Fish was filleted and oysters were shucked as the Sydney Fish Market welcomed shoppers this Good Friday.
The centuries-old tradition of eating fish today is still proving popular and customers started pouring through the doors long before the sun came up.
More than 50,000 visitors are expected over the next few days and fish mongers are already run off their feet while some people swapped their morning cereal for fish and chips.
It’s the busiest day of the year at one of the world’s premier fish markets.
People are packed in like sardines and expected to buy more than 650 tonnes of seafood.
White fish like snapper and flathead were popular sellers.
In Victoria, a number of volunteers were rattling tins for the Good Friday Appeal to raise money for the Royal Children’s Hospital.
The total raised at 7:00pm was $7,061,910.
In the 87 years since the appeal started, it has raised $327 million that has gone towards research, equipment, training and patient-centred care programs at the hospital.
Children around Australia also spent Good Friday getting a sugar fix from Easter egg hunts.
In an annual video address to Christians, the Anglican Archbishop of Sydney Dr Glenn Davies said young people were leading by example.
“Many will tell you the so-called I-Generation is rejecting faith — but I don’t see that at all,” he said.
The Catholic Archbishop of Sydney, Anthony Fisher, had a similar message.
“Our children remind us that the message of the gospel is new in every age,” he said.
Large groups were expected to gather in churches across the state.
What’s happening elsewhere in the world?
Pubs in the Irish Republic opened on Good Friday for the first time in 90 years.
The law banning alcohol sales was overturned two months ago, with campaigners saying it was bad for business and tourism.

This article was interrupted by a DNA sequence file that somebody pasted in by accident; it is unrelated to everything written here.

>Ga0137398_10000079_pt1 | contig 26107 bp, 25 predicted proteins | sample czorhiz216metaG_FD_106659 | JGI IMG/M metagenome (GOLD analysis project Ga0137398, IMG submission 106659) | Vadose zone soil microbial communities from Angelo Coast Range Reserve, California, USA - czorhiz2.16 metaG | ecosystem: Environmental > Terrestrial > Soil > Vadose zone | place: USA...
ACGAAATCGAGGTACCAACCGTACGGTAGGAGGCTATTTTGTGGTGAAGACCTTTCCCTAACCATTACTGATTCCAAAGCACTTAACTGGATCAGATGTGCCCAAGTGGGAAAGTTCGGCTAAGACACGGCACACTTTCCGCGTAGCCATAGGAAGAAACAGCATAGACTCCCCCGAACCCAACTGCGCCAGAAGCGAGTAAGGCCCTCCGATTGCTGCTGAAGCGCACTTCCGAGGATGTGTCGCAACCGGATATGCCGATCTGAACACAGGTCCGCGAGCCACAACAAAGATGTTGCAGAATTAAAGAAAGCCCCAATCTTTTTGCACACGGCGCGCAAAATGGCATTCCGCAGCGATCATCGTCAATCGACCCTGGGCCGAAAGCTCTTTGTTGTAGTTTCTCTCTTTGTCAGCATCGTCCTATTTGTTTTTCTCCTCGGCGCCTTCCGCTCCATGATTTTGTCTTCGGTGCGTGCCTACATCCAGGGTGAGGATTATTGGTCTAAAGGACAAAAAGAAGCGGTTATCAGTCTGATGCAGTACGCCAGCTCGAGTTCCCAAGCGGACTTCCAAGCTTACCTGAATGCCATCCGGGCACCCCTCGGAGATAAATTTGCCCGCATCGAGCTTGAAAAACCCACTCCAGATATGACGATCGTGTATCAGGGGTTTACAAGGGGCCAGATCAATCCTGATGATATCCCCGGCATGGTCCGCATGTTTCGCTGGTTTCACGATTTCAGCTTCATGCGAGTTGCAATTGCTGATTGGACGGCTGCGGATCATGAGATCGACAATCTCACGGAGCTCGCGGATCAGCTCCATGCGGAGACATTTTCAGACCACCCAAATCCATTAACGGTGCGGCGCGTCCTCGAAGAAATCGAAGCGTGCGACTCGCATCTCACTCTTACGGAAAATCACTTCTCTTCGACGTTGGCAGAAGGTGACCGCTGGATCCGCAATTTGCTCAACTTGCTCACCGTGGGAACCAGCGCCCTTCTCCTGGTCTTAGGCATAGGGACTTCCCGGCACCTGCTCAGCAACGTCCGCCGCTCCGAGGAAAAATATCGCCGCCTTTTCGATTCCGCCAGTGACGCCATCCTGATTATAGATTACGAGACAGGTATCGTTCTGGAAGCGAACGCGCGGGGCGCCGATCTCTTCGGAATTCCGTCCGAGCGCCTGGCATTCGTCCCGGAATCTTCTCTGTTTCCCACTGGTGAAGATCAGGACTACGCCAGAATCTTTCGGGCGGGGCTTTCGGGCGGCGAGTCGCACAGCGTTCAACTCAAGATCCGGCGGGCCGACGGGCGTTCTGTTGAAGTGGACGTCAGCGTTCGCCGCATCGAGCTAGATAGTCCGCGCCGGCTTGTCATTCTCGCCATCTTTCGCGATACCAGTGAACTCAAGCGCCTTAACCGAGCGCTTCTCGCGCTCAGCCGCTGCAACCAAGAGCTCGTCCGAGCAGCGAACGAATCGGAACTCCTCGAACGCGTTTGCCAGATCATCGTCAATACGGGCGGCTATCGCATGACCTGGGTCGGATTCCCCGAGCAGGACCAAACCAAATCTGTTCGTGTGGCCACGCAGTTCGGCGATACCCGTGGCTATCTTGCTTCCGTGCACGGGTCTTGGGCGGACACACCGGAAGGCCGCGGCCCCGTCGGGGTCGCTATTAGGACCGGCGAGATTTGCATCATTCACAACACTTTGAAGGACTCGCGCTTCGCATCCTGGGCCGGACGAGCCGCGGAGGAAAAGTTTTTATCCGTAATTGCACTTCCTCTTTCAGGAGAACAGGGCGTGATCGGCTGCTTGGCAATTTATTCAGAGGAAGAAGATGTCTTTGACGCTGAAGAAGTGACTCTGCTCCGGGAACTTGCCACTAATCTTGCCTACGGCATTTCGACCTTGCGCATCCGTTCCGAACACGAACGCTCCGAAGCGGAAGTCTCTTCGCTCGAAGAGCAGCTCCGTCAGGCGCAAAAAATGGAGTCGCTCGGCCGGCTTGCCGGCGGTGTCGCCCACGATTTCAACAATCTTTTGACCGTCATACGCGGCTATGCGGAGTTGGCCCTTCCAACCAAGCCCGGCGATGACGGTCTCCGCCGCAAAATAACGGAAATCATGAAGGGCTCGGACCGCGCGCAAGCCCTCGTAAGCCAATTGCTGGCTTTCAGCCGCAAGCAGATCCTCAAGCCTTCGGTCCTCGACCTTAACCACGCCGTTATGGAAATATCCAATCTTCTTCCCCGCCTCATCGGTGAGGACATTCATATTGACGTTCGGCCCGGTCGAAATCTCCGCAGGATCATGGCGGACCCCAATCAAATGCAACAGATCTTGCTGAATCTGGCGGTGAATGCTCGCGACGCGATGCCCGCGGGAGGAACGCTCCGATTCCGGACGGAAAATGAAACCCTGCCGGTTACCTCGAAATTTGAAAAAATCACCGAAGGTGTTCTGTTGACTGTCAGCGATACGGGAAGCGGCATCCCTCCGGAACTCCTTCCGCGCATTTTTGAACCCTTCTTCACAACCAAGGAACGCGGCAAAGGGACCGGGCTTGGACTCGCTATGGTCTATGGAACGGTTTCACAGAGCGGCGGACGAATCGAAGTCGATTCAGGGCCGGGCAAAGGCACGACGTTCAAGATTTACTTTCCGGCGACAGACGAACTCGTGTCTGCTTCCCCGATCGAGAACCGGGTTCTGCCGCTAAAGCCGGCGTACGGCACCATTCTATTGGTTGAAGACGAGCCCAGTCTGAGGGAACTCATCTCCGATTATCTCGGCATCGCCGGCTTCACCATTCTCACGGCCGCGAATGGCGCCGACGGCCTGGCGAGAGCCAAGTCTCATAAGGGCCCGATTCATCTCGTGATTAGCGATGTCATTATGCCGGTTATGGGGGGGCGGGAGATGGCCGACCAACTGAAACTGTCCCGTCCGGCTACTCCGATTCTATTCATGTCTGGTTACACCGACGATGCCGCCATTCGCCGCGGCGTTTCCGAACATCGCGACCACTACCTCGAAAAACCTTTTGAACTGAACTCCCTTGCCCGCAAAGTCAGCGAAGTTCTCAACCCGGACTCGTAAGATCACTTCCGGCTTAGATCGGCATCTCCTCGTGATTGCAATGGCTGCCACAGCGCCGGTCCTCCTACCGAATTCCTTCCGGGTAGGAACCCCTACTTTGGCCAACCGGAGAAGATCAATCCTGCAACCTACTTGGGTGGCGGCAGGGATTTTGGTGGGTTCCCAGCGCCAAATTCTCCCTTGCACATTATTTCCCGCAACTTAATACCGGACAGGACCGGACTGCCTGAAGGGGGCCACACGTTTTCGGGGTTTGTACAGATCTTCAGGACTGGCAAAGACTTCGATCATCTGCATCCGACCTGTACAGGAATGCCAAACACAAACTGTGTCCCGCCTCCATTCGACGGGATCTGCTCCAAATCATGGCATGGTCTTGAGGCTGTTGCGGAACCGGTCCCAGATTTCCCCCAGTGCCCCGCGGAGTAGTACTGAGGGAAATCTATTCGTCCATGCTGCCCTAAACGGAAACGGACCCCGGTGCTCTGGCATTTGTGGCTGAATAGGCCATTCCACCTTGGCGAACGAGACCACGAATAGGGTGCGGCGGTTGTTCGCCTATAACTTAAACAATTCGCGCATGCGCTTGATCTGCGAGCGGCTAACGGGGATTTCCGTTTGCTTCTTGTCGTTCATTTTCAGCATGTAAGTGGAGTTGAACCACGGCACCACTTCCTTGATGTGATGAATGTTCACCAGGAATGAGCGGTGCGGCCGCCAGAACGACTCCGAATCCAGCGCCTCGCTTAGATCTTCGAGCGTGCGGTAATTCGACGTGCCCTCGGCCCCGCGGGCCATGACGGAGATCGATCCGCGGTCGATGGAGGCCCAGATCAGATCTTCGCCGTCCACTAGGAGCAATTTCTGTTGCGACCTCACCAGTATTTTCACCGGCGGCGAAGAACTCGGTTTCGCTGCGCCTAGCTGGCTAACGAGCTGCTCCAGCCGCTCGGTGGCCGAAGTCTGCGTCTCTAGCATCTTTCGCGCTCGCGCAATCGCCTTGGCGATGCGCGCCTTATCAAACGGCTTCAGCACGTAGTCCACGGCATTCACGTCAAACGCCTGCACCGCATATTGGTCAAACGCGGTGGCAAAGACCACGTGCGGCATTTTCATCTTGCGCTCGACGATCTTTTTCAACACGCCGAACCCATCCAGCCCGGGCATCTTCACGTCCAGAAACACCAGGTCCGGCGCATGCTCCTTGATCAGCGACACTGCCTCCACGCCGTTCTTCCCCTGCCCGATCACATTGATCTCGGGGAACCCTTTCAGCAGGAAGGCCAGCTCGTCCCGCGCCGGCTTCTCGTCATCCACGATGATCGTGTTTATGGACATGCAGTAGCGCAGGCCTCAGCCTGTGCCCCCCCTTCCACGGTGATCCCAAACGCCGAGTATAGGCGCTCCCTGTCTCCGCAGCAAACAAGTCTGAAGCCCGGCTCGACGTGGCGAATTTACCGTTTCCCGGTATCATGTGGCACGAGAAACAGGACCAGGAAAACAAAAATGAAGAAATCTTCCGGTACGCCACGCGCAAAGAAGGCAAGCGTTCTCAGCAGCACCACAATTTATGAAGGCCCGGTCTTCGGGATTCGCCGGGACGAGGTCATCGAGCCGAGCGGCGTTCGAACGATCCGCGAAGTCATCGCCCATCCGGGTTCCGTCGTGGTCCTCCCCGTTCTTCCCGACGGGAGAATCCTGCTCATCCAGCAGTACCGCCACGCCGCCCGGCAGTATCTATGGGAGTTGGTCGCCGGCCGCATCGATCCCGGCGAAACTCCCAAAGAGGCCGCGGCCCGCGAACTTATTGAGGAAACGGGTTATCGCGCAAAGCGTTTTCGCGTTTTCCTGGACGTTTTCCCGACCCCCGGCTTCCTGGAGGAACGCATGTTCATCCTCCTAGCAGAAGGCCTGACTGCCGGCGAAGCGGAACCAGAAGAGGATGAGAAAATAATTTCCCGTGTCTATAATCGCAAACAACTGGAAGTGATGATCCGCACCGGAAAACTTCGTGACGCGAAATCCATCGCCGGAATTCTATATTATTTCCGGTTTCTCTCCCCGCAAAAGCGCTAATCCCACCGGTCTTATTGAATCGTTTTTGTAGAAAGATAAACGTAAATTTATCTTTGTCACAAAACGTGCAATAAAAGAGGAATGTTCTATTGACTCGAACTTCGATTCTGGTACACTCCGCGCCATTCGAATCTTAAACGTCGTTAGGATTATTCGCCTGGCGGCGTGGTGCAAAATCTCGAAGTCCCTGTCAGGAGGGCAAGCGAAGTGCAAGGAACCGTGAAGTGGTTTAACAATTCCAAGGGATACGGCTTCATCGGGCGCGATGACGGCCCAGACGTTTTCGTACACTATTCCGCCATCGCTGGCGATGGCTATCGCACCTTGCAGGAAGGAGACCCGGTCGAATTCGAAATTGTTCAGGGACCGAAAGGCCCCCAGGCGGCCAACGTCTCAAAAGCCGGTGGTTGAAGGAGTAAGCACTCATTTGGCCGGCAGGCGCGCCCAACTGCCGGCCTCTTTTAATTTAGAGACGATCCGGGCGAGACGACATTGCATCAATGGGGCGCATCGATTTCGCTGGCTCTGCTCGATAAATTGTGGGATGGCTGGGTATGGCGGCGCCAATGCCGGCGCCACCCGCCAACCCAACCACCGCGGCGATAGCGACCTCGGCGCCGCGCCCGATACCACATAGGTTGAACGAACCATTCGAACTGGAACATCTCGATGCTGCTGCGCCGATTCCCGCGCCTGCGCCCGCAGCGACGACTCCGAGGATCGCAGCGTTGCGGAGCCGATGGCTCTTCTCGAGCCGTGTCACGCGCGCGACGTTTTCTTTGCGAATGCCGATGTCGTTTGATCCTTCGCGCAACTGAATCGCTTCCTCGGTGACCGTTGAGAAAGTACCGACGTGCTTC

Across the pond in Britain, Prince Charles delivered an Easter message in support of persecuted Christians around the world.
“This Easter I want to salute the fortitude of all those who, whatever faith, are being persecuted for remaining faithful to the true essence of their beliefs,” he said.
It was the first time that he delivered an Easter message to the public.
In the Philippines, thousands of Filipino Roman Catholics and tourists descended on a farming village north of Manila to witness the crucifixion of several men in a re-enactment of Jesus Christ’s sufferings, a gory annual tradition church leaders frown upon.
Tourism officer Ching Pangilinan said at least eight men enlisted to be crucified briefly to wooden crosses by villagers dressed as Roman centurions before thousands of spectators.
The spectacle reflects a unique brand of Catholicism that merges Roman Catholic Church traditions with folk superstitions.
Many of the mostly impoverished penitents undergo the ritual to atone for sins, pray for the sick or a better life, or give thanks for what they believe were God-given miracles.
In Guatemala, a Holy Thursday procession took place in the city of Antigua Guatemala to mark the start of a series of solemn ceremonies in the lead up to Easter.
Holy Thursday is also known as Maundy Thursday.
Hundreds of people gathered to watch the traditional Stations of the Cross procession, which travelled throughout the city after leaving the Church of San Francisco.
A statue of Jesus of Nazareth, carrying a golden cross on his back, was carried through the streets by some 1,500 “cucuruchos” — young men wearing a purple and white headdress — participating in the ceremony, taking turns in order to prolong the procession.